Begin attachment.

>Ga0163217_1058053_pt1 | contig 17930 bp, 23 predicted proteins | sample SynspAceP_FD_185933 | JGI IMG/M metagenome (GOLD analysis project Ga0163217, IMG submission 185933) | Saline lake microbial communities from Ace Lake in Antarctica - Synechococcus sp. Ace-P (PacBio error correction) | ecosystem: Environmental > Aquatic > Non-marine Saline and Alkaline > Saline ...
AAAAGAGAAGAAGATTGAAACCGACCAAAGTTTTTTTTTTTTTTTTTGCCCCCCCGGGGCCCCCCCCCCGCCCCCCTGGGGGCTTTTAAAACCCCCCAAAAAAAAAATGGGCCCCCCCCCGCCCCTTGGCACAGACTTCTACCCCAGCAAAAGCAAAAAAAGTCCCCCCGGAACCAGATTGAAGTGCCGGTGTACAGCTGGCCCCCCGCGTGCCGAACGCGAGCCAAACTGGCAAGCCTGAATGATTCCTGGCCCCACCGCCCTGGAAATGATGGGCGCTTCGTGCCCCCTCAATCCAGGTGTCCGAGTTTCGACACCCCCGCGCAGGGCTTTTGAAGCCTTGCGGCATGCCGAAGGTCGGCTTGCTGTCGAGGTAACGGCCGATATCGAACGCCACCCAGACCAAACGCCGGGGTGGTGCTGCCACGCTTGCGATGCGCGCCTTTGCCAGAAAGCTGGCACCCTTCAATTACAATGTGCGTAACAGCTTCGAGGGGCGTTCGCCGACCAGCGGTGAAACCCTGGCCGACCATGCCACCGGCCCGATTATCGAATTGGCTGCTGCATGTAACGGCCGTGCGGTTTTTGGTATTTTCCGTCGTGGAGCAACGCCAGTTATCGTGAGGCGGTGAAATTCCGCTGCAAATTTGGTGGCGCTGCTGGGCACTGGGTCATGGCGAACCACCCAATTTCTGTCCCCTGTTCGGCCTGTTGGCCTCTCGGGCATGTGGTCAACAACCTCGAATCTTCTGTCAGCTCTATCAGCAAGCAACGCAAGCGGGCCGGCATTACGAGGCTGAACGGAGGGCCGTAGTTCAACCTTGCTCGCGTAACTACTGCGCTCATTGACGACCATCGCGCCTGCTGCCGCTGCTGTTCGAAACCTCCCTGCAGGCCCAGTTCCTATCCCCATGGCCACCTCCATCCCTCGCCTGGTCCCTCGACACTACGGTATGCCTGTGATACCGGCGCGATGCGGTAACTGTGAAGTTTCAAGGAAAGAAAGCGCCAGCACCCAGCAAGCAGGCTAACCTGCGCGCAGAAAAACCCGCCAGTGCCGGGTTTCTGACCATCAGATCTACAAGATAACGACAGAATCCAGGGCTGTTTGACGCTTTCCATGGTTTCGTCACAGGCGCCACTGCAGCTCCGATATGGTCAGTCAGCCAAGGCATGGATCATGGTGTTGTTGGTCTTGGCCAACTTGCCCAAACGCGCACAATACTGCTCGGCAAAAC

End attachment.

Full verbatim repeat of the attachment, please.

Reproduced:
>Ga0163217_1058053_pt1 | contig 17930 bp, 23 predicted proteins | sample SynspAceP_FD_185933 | JGI IMG/M metagenome (GOLD analysis project Ga0163217, IMG submission 185933) | Saline lake microbial communities from Ace Lake in Antarctica - Synechococcus sp. Ace-P (PacBio error correction) | ecosystem: Environmental > Aquatic > Non-marine Saline and Alkaline > Saline ...
AAAAGAGAAGAAGATTGAAACCGACCAAAGTTTTTTTTTTTTTTTTTGCCCCCCCGGGGCCCCCCCCCCGCCCCCCTGGGGGCTTTTAAAACCCCCCAAAAAAAAAATGGGCCCCCCCCCGCCCCTTGGCACAGACTTCTACCCCAGCAAAAGCAAAAAAAGTCCCCCCGGAACCAGATTGAAGTGCCGGTGTACAGCTGGCCCCCCGCGTGCCGAACGCGAGCCAAACTGGCAAGCCTGAATGATTCCTGGCCCCACCGCCCTGGAAATGATGGGCGCTTCGTGCCCCCTCAATCCAGGTGTCCGAGTTTCGACACCCCCGCGCAGGGCTTTTGAAGCCTTGCGGCATGCCGAAGGTCGGCTTGCTGTCGAGGTAACGGCCGATATCGAACGCCACCCAGACCAAACGCCGGGGTGGTGCTGCCACGCTTGCGATGCGCGCCTTTGCCAGAAAGCTGGCACCCTTCAATTACAATGTGCGTAACAGCTTCGAGGGGCGTTCGCCGACCAGCGGTGAAACCCTGGCCGACCATGCCACCGGCCCGATTATCGAATTGGCTGCTGCATGTAACGGCCGTGCGGTTTTTGGTATTTTCCGTCGTGGAGCAACGCCAGTTATCGTGAGGCGGTGAAATTCCGCTGCAAATTTGGTGGCGCTGCTGGGCACTGGGTCATGGCGAACCACCCAATTTCTGTCCCCTGTTCGGCCTGTTGGCCTCTCGGGCATGTGGTCAACAACCTCGAATCTTCTGTCAGCTCTATCAGCAAGCAACGCAAGCGGGCCGGCATTACGAGGCTGAACGGAGGGCCGTAGTTCAACCTTGCTCGCGTAACTACTGCGCTCATTGACGACCATCGCGCCTGCTGCCGCTGCTGTTCGAAACCTCCCTGCAGGCCCAGTTCCTATCCCCATGGCCACCTCCATCCCTCGCCTGGTCCCTCGACACTACGGTATGCCTGTGATACCGGCGCGATGCGGTAACTGTGAAGTTTCAAGGAAAGAAAGCGCCAGCACCCAGCAAGCAGGCTAACCTGCGCGCAGAAAAACCCGCCAGTGCCGGGTTTCTGACCATCAGATCTACAAGATAACGACAGAATCCAGGGCTGTTTGACGCTTTCCATGGTTTCGTCACAGGCGCCACTGCAGCTCCGATATGGTCAGTCAGCCAAGGCATGGATCATGGTGTTGTTGGTCTTGGCCAACTTGCCCAAACGCGCACAATACTGCTCGGCAAAAC